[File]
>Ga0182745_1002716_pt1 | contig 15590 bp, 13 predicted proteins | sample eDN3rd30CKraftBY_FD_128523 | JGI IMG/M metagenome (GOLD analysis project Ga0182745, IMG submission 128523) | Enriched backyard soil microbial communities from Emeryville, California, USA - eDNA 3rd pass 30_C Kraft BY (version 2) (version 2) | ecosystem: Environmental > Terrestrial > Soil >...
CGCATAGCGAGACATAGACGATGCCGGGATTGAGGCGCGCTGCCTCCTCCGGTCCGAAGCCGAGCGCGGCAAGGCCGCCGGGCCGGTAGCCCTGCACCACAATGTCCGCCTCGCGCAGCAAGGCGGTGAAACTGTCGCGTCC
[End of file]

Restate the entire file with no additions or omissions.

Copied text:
>Ga0182745_1002716_pt1 | contig 15590 bp, 13 predicted proteins | sample eDN3rd30CKraftBY_FD_128523 | JGI IMG/M metagenome (GOLD analysis project Ga0182745, IMG submission 128523) | Enriched backyard soil microbial communities from Emeryville, California, USA - eDNA 3rd pass 30_C Kraft BY (version 2) (version 2) | ecosystem: Environmental > Terrestrial > Soil >...
CGCATAGCGAGACATAGACGATGCCGGGATTGAGGCGCGCTGCCTCCTCCGGTCCGAAGCCGAGCGCGGCAAGGCCGCCGGGCCGGTAGCCCTGCACCACAATGTCCGCCTCGCGCAGCAAGGCGGTGAAACTGTCGCGTCC